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Lecture 14

PSY 374 Lecture 10: Chapter 14 Marijuana and the Cannabinoids - Lecture Notes (1)

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PSY 374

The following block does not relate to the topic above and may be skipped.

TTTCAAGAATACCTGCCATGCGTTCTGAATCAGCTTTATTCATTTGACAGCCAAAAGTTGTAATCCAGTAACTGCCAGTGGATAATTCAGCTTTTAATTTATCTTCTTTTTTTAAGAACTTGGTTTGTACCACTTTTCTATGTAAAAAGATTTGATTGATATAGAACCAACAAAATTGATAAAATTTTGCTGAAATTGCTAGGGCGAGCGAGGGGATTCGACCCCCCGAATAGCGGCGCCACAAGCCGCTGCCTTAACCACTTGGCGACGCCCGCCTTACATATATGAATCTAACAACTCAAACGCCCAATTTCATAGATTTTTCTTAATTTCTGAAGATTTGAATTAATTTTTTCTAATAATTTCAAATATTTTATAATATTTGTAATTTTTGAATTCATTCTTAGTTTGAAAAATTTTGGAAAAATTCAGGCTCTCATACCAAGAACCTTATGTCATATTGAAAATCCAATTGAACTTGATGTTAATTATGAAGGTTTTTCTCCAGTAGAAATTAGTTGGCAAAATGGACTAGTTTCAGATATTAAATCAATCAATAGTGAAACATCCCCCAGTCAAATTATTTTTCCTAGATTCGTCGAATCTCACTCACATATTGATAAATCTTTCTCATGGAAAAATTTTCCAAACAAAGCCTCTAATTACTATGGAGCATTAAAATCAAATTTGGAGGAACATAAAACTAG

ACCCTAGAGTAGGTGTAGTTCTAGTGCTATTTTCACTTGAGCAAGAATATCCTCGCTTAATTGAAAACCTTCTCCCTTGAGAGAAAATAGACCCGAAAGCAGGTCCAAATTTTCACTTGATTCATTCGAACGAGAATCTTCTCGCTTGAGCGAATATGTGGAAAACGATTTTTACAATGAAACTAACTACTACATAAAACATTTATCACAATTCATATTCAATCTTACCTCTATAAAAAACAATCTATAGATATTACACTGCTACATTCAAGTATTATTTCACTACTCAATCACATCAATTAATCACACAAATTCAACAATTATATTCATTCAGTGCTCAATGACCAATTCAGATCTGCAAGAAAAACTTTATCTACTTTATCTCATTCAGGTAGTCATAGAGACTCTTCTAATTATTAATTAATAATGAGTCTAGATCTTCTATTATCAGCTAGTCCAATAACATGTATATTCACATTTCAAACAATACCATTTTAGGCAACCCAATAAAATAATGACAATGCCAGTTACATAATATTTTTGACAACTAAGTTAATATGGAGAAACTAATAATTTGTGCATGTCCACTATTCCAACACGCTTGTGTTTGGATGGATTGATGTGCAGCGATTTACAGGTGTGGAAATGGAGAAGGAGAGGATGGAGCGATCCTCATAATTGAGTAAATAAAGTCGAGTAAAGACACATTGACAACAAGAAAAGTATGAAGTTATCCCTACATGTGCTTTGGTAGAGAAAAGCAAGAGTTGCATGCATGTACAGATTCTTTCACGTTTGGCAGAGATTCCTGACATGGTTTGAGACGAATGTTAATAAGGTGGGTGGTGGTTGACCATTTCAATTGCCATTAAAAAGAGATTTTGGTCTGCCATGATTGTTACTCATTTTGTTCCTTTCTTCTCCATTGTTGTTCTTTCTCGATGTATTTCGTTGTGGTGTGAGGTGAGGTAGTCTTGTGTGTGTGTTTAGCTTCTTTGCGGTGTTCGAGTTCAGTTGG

Chapter 14 Marijuana and the Cannabinoids • Background and History of Marijuana • Basic Pharmacology of Marijuana • Mechanisms of Action • Acute Behavioral and Physiological Effects of Cannabinoids • Cannabis Abuse and the Effects of Chronic Cannabis Exposure Background and History of Marijuana In the 1930s, the US Bureau of Narcotics launched a public relations campaign to portray marijuana as a social menace that could destroy the youth of America. The propaganda included magazine articles and anti-marijuana films such as Reefer Madness. Marijuana remains a controversial subject in our society—castigated by many as a gateway to the so- called hard drugs, but praised by others as an unappreciated medical marvel. • Figure 14.1 Poster advertising the 1936 film Reefer Madness Marijuana is produced from flowering hemp (Cannabis sativa). Hemp has been a major source of fiber in many cultures for rope, cloth, and paper. Hemp seeds have been used for oil and bird food. • Figure 14.2 Cannabis plants Hemp also contains 70 unique compounds known as cannabinoids, plus more than 400 other identified compounds. 9 The psychoactive compound Δ -tetrahydrocannabinol (THC), accounts for the use of cannabis as a drug. Marijuana is a mixture of dried and crumbled leaves, small stems, and flowering tops. It can be consumed orally, as in cookies or brownies, but is usually smoked in rolled cigarettes known as “joints,” various kinds of pipes, or in hollowed-out cigars called “blunts.” Marijuana potency (in terms of THC content) varies widely, depending on the genetic strain of the plant and growing conditions. Potency can be increased by preventing pollination and seed production by the female plants. This marijuana is called sinsemilla (“without seeds”). Hashish is a cannabis derivitive that can be smoked or eaten. It can refer to a relatively pure resin preparation with very high cannabinoid content, or a solvent extract of leaves or resin. Hash oil is an alcoholic extract. A drop is placed on a tobacco or marijuana cigarette. • Figure 14.3 The potent form of cannabis called hashish Cannabis probably originated in China. Medical and religious use can be traced to ancient China, India, and the Middle East, spreading to the Arab world. Napoleon’s soldiers brought it to France from Egypt. It became popular with French writers and artists. Hemp was grown in colonial America, but marijuana smoking probably came to the U.S. with Mexican and Caribbean immigrants in the early 1900s. In 1937, the Marijuana Tax Act instituted a national registration and taxation system aimed at discouraging all use of cannabis. It was overturned in 1969, but cannabis is still tightly controlled. THC was identified as the major active ingredient in 1964. Burning marijuana causes the THC to vaporize and enter the smoker’s lungs in small particles. Effective dose and latency to onset of effects are influenced by the amount and potency of the plant used, and patterns of smoking (e.g., breathhold duration). • Figure 14.5 Chemical structure of  -tetrahydro-cannabinol (THC) THC is easily absorbed by the lungs, and blood plasma levels rise quickly. Concentrations begin to decline as a result of metabolism in the liver and accumulation in the body’s fat stores. In oral use, poor absorption results in low and variable plasma levels, probably due to degradation in the stomach and first-pass metabolism. • Figure 14.6 Mean time course of plasma THC concentrations Blood THC levels decline rapidly after smoking marijuana, but complete elimination from the body is much slower because of persistence in fat tissues. The gradual movement of THC metabolites back out of fat stores means that urine screening tests can detect them more than 2 weeks after a single marijuana use. Basic Pharmacology of Marijuana – Mechanisms of Action A cannabinoid receptor in the CNS was identified in 1988. Receptors occur in many brain areas. CB 1s the receptor found in the CNS. CB 2ccurs in the immune system and other tissues such as bone, adipose (fat) cells, and the GI tract. • Figure 14.7 Autoradiogram of a horizontal section through a rat brain Cannabinoid receptors are metabotropic; they work via G proteins to inhibit cAMP formation, inhibit 2+ + voltage-sensitive Ca channels, and open K channels. CB 1eceptors are located on axon terminals. By activating these presynaptic receptors, cannabinoids can inhibit the release of many neurotransmitters. Synthetic cannabinoid agonists and antagonists have been developed for research and potential therapeutic use. THC given to mice induces reduced locomotor activity, hypothermia, catelepsy, and hypoalgesia— mediated through CB rec1ptors. CB 1eceptors also play an important role in the reward system. Cannabinoids adversely affect cognitive function, which has been studied in animal models. Microinjection of THC or the synthetic cannabinoid agonist CP-55,940 into the hippocampus produced memory deficits in the radial arm maze. The effects can be completely blocked by the antagonist rimonabant. • Figure 14.8 Hippocampal CB rece1tors are responsible for memory impairment Other studies have shown that cannabinoids inhibit the induction of long-term potentiation (LTP) in the hippocampal CA1 area. Why do human brains have receptors for a compound made by plants? There must be an endogenous neurotransmitter-like substance that acts on the receptors. Several of these have now been discovered—the endocannabinoids. Two main endocannabinoids have been found: arachidonoyl ethanolamide (AEA), or anandamide, and 2-arachidonoylglycerol (2-AG). They are retrograde messengers—carry information in the opposite direction from normal (i.e., postsynaptic to presynaptic). • Figure 14.9 Chemical structures of the endocannabinoids anandamide and 2- They are synthesized and released in response to depolarization of the postsynaptic cell due to the influx of Ca . The endocannabinoids then cross the synaptic cleft, activate CB recept1rs on the nerve terminal, and 2+ inhibit Ca -mediated neurotransmitter release from the terminal. • Figure 14.10 Retrograde signaling by endocannabinoids To determine the roles of anandamide and 2-AG, researchers use the the CB receptor antagonist 1 rimonabant, and CB and1CB knock2ut mice. Pain perception: both approaches produce mice with hyperalgesia (increased pain sensitivity). Cannabinoid drugs have been used to treat pain and other medical conditions. Dronabinol (Marinol), a synthetic form of THC and the THC analog nabilone (Cesamet) are used to treat nausea and emesis in cancer chemotherapy patients. Nabiximols (Sativex) is a cannabis extract used to treat pain and spasticity in multiple sclerosis patients (not yet approved in the U.S.). • Mechanisms of Action The anatomy and functioning of the endocannabinoid system is becoming well known. A great deal of research is ongoing to develop cannabinoid medications to treat a variety of conditions, including GI disorders, pain, cancer, neurodegenerative diseases and psychiatric disorders. • Box 14.1, Figure A CB re1eptors are widely expressed in the neural circuitry of the human brain that regulates mood Medical marijuana—smoked marijuana as a medication. Many states now permit legal use, but clinical studies of its efficacy have shown mixed results. Smoked marijuana has the potential for adverse health effects and abuse; most researchers favor development of cannabinoid-based drugs instead. Endocannabinoids enhance the incentive motivational properties of food and food-mediated reward. CB 1eceptor antagonists reduce food consumption in animals and human subjects. AM6545, a peripherally-acting CB ant1gonist may be useful in treating obesity. • Figure 14.11 Food intake and body weight gain are reduced in rats Learning and memory: some studies suggest endocannabinoids play a greater role in extinction of learned responses than in response acquisition. This has been demonstrated with auditory fear conditioning of rats and mice. CB knocko1t mice do not show normal extinction of the freezing response. • Figure 14.12 Role of the endocannabinoid system in extinction of auditory fear conditioning In humans, a single nucleotide polymorphism in the FAAH gene has been discovered that results in increased endogenous anandamide levels. People homozygous for the allele did not habituate to images of threatening faces. The endocannabinoid system may be involved in the alleviation of fear. Acute Behavioral and Physiological Effects of Cannabinoids Effects of cannabinoid us